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Marshes are wetlands that flood with water and are dominated by plants adapted to wet soils.

Marsh within the Loxahatchee Wildlife Refuge. Florida Museum photo by Cathleen Bester
Marsh within the Loxahatchee Wildlife Refuge. Florida Museum photo by Cathleen Bester

Large stretches of freshwater marsh exist throughout the Everglades, providing valuable wildlife habitat. Marshes are defined as wetlands that are flooded with water and dominated by grasses and sedges as well as other plants that are adapted to saturated soils.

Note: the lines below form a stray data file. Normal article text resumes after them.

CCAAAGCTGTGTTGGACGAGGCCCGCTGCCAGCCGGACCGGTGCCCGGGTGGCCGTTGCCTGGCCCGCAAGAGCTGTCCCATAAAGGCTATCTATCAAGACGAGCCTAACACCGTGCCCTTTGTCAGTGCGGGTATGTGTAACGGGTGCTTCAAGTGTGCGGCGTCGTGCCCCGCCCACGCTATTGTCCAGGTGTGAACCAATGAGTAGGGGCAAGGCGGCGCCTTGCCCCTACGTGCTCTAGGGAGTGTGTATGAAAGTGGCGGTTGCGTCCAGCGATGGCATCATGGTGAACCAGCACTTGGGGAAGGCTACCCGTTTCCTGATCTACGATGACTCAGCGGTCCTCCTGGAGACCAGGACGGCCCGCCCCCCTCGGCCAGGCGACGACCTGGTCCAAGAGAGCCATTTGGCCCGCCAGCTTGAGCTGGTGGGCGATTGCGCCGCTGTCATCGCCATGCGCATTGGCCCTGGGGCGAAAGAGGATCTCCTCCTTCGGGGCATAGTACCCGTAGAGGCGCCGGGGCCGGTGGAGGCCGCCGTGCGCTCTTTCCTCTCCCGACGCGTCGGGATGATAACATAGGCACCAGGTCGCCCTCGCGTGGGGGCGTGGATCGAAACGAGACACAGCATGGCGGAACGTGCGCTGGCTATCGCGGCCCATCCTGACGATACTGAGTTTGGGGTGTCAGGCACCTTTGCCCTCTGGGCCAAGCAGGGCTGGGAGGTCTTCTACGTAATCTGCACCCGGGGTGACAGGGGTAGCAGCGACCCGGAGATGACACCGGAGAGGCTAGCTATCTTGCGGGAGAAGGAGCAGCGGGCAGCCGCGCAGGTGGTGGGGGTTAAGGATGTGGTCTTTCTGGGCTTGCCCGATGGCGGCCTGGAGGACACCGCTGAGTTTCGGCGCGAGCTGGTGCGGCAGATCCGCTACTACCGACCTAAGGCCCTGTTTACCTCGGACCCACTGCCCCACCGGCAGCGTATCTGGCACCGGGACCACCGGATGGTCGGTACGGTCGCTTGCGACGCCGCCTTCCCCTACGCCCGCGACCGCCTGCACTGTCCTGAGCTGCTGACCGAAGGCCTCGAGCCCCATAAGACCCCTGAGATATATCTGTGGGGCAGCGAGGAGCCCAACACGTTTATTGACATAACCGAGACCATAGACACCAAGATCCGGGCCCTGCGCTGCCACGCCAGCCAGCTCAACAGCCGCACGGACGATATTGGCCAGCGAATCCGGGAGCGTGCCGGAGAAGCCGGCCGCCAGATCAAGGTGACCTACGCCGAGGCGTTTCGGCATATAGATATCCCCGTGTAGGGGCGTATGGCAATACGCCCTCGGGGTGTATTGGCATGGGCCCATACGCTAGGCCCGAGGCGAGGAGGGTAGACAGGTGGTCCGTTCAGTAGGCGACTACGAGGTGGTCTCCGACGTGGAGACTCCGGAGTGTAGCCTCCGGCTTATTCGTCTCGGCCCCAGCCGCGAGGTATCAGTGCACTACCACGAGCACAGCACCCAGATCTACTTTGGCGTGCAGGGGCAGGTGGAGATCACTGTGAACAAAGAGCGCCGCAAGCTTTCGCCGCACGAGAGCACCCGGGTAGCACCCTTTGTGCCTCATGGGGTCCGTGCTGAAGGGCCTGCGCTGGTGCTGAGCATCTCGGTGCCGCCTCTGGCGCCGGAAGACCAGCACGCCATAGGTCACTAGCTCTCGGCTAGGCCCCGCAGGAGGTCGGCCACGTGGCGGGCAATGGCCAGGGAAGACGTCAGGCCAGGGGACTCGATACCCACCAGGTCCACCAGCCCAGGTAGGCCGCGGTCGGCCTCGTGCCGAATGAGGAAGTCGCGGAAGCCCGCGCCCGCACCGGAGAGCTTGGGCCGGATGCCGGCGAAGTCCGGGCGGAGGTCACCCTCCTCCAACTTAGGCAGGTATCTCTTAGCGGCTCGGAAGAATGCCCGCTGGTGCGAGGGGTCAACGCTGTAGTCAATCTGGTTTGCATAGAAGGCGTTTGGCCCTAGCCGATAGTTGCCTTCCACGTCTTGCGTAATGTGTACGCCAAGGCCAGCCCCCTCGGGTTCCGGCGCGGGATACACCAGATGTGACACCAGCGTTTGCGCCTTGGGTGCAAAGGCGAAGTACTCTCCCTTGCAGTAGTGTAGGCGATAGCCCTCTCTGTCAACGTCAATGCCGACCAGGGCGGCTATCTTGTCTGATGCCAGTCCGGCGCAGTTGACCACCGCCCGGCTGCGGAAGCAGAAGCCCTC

Within these marshes, plant communities are variable due to local geology, hydrology, and fire. Marsh habitats are categorized into the following:

These communities provide habitat that allows for the survival of wildlife during even times of flooding and drought.

Freshwater Marsh Surrounded by Sawgrass. Florida Museum photo by Cathleen Bester
Freshwater Marsh Surrounded by Sawgrass. Florida Museum photo by Cathleen Bester

Glossary terms on page: